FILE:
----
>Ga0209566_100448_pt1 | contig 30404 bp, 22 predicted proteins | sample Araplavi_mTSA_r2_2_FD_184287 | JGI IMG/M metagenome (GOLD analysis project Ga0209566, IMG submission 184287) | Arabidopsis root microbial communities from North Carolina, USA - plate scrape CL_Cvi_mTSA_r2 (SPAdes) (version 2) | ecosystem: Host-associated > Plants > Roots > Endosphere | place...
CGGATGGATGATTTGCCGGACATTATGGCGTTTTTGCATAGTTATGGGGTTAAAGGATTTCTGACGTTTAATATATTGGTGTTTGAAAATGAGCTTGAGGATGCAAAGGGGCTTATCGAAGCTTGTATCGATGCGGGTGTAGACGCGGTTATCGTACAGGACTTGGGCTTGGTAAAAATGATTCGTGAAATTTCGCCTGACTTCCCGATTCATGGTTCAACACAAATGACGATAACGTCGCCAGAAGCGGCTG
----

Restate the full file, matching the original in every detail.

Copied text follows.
>Ga0209566_100448_pt1 | contig 30404 bp, 22 predicted proteins | sample Araplavi_mTSA_r2_2_FD_184287 | JGI IMG/M metagenome (GOLD analysis project Ga0209566, IMG submission 184287) | Arabidopsis root microbial communities from North Carolina, USA - plate scrape CL_Cvi_mTSA_r2 (SPAdes) (version 2) | ecosystem: Host-associated > Plants > Roots > Endosphere | place...
CGGATGGATGATTTGCCGGACATTATGGCGTTTTTGCATAGTTATGGGGTTAAAGGATTTCTGACGTTTAATATATTGGTGTTTGAAAATGAGCTTGAGGATGCAAAGGGGCTTATCGAAGCTTGTATCGATGCGGGTGTAGACGCGGTTATCGTACAGGACTTGGGCTTGGTAAAAATGATTCGTGAAATTTCGCCTGACTTCCCGATTCATGGTTCAACACAAATGACGATAACGTCGCCAGAAGCGGCTG